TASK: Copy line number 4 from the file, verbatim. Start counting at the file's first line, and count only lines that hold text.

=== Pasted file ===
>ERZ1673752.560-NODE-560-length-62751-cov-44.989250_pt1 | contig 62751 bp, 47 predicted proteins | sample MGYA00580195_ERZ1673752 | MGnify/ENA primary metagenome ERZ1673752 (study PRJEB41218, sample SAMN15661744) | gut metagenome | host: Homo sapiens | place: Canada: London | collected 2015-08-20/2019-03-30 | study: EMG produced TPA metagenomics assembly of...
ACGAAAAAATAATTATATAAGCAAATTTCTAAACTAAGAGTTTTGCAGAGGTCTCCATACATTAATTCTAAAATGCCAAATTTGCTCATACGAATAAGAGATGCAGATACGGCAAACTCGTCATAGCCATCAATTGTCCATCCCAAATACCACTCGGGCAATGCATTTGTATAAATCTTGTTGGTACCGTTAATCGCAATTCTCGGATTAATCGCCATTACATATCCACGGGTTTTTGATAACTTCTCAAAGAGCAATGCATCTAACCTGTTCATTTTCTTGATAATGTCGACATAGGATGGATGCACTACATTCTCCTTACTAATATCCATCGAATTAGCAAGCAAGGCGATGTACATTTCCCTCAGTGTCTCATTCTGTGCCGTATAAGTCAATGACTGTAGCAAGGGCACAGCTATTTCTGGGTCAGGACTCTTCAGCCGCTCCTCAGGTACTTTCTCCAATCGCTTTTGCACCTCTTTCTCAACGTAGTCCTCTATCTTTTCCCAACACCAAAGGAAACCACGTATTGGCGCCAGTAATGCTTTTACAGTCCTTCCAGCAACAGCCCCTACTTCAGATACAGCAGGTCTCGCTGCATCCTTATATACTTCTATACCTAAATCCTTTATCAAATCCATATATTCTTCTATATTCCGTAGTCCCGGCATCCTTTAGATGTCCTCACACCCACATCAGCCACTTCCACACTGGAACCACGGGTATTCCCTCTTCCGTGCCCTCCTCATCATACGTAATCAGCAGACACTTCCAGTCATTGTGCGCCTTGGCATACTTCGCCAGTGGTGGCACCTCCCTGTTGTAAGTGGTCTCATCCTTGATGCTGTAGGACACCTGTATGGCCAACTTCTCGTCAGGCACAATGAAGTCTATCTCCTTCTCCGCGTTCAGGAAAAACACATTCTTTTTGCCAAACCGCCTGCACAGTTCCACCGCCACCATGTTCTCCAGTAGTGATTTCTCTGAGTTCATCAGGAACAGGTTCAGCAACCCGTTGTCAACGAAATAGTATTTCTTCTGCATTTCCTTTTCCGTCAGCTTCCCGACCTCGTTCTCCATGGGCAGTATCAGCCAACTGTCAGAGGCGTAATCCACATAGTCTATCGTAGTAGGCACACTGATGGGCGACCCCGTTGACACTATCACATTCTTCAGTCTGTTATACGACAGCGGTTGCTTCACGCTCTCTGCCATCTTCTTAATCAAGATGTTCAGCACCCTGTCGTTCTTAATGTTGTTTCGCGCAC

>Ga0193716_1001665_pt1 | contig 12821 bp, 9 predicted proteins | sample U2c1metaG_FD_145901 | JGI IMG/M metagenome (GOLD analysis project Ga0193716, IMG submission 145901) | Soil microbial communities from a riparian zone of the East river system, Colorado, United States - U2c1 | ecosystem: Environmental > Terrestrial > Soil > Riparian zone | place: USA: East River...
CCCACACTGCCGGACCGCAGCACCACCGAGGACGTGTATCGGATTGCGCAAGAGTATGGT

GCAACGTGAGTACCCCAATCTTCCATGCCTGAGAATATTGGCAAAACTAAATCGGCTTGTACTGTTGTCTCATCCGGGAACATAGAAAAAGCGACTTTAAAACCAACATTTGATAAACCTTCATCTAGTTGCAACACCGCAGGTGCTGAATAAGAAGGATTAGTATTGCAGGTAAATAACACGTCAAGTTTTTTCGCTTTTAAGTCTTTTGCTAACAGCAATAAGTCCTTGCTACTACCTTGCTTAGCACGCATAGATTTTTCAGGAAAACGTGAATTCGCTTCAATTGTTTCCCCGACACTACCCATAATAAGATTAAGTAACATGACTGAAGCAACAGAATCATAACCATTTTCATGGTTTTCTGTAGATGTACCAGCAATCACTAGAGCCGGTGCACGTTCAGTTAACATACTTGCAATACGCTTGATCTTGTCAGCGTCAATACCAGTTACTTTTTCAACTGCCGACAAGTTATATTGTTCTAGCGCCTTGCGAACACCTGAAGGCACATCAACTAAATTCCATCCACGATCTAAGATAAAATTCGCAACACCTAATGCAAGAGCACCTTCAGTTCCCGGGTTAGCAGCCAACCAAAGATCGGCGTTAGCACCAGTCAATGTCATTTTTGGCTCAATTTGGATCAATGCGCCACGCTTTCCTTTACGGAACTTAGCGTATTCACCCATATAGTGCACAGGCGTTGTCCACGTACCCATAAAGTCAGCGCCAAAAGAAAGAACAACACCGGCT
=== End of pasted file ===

CCCACACTGCCGGACCGCAGCACCACCGAGGACGTGTATCGGATTGCGCAAGAGTATGGT